Assessing cetacean occurrence using SoundTraps in offshore areas from the West coast of Kerry, Ireland

Blanca Ferriz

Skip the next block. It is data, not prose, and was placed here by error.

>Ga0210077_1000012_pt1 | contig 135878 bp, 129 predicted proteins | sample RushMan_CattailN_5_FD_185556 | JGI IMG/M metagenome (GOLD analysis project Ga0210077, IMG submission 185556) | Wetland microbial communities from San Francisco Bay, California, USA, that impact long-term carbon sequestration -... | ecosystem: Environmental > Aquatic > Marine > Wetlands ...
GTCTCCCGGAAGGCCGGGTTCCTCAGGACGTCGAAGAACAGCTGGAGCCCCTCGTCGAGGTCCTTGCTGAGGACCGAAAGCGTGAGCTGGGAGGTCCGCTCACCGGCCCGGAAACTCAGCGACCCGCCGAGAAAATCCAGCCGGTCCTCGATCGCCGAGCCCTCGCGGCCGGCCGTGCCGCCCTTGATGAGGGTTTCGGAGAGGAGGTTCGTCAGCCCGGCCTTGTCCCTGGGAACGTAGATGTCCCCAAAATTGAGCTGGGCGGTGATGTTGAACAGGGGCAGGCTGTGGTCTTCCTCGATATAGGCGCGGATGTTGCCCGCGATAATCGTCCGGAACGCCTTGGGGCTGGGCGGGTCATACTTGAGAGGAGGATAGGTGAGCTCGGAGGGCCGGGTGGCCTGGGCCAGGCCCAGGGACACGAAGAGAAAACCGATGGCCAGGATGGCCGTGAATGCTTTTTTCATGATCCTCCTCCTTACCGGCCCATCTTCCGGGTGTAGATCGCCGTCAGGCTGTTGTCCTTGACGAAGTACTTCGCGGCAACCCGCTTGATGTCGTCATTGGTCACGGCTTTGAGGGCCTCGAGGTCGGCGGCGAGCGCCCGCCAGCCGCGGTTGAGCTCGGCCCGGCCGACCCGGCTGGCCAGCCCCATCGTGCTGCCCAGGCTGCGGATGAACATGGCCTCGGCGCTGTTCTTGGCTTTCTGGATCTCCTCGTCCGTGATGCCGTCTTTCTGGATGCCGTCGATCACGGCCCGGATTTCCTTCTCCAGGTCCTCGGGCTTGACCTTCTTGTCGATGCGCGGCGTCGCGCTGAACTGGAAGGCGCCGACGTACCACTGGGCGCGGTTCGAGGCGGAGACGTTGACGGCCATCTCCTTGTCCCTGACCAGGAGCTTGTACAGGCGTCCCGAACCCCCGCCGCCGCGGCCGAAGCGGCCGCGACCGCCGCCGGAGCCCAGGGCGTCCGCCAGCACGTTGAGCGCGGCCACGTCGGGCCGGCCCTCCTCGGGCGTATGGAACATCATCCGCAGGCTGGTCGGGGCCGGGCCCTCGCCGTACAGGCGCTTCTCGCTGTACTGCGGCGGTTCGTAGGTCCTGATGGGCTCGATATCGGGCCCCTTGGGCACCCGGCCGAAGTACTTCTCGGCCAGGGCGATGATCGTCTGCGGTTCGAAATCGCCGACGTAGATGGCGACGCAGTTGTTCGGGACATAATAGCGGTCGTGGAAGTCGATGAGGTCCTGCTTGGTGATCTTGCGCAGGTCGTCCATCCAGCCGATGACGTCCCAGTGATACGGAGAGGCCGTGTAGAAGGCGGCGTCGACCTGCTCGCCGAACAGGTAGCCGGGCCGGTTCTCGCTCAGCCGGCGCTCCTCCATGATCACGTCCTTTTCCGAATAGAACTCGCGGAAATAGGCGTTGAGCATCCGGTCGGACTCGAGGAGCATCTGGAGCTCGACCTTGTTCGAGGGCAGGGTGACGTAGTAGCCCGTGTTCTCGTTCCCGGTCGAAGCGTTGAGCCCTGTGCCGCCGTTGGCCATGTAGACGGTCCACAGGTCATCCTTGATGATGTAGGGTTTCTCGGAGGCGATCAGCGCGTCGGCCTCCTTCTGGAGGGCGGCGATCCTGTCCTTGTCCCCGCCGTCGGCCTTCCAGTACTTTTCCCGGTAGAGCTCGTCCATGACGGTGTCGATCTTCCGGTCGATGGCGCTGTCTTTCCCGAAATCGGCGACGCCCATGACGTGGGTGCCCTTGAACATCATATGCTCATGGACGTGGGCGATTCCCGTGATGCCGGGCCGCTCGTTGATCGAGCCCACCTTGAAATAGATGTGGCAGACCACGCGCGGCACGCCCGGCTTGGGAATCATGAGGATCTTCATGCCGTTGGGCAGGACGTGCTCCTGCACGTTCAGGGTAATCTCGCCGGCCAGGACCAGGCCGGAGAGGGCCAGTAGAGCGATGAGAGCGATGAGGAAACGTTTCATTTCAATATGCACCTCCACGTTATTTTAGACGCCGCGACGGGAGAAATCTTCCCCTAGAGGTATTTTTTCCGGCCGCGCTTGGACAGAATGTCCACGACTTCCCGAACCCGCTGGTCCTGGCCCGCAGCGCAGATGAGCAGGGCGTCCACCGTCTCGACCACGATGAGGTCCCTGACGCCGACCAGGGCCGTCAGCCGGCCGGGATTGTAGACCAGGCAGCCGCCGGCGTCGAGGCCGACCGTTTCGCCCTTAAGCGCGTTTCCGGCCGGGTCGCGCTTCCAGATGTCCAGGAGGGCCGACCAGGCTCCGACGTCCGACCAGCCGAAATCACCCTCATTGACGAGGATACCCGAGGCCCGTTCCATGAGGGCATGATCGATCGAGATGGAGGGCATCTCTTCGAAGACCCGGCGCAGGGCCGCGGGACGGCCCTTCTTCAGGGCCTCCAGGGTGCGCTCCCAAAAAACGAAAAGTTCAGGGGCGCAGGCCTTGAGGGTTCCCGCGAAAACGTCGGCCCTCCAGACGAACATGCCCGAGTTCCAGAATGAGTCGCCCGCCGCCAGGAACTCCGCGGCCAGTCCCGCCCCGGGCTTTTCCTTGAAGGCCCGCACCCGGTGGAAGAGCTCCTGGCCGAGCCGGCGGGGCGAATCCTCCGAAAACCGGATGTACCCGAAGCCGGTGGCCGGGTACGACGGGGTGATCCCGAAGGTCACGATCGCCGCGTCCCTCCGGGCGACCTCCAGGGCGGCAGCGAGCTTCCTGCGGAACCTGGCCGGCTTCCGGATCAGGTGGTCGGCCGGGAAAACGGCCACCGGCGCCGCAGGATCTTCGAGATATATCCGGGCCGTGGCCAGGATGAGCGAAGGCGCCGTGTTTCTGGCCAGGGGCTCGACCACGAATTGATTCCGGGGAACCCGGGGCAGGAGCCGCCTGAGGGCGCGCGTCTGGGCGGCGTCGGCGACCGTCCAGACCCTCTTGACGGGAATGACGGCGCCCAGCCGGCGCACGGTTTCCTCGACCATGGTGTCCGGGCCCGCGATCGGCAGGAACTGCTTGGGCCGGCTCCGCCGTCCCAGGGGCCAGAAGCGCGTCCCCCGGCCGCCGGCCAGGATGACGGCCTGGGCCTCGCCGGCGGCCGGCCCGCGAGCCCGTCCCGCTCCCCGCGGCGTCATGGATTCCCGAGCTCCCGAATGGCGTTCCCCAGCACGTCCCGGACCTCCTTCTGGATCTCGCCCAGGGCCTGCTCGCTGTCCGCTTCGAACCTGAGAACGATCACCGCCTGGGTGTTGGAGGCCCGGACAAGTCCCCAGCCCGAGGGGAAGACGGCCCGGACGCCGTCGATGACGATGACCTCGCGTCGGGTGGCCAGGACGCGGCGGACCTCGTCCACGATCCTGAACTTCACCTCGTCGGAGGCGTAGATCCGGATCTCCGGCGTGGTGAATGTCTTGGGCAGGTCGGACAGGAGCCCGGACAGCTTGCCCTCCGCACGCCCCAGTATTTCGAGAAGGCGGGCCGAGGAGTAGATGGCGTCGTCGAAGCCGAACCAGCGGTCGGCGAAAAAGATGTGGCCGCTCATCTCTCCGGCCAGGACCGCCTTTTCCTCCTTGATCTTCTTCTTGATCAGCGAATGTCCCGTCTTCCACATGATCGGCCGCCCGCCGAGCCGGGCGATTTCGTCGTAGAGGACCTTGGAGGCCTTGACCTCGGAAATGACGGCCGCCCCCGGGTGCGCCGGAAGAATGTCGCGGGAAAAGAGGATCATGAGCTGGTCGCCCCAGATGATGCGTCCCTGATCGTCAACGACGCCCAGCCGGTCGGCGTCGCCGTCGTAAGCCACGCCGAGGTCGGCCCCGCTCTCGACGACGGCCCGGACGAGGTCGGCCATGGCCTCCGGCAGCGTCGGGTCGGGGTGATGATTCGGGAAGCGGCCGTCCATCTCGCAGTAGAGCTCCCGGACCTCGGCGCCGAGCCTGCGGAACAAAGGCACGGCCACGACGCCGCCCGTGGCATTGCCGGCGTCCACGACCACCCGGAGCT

Irish waters are used by a wide range of cetacean species all under strict protection within the EEZ. Static Acoustic Monitoring techniques have become routine as it is an effective and un-intrusive tool for assessing presence and habitat use by cetaceans in these waters. In this study, acoustic recordings from SoundTraps deployed at two offshore areas off Co. Kerry during the Summer and Autumn were analysed to identify presence and occurrence of odontocetes as well as assessing the presence of anthropogenic noise such as that from vessels. A high presence and occurrence of both cetaceans and vessel noise was found across the sampling period. Vocalisation rates significantly varied across diel cycle and between locations and peak frequency varied across diel cycle. Dolphins shifted whistle frequencies and duration when vessel noise was detected. Odontocete communication may be important at certain times of the day within these areas and a possible impact exists in these waters from anthropogenic noise. Highly similar mean parameters were found between locations, suggesting the same species of dolphin occurs at both sites. These parameters were very similar to previous descriptions reported for short-beaked common dolphins and bottlenose dolphins but were different to those reported in bottlenose dolphins from an in-shore resident population in Ireland, suggesting the detections off Co. Kerry are of Common dolphins or coastal bottlenose dolphin populations are not the resident dolphins from the nearby SAC.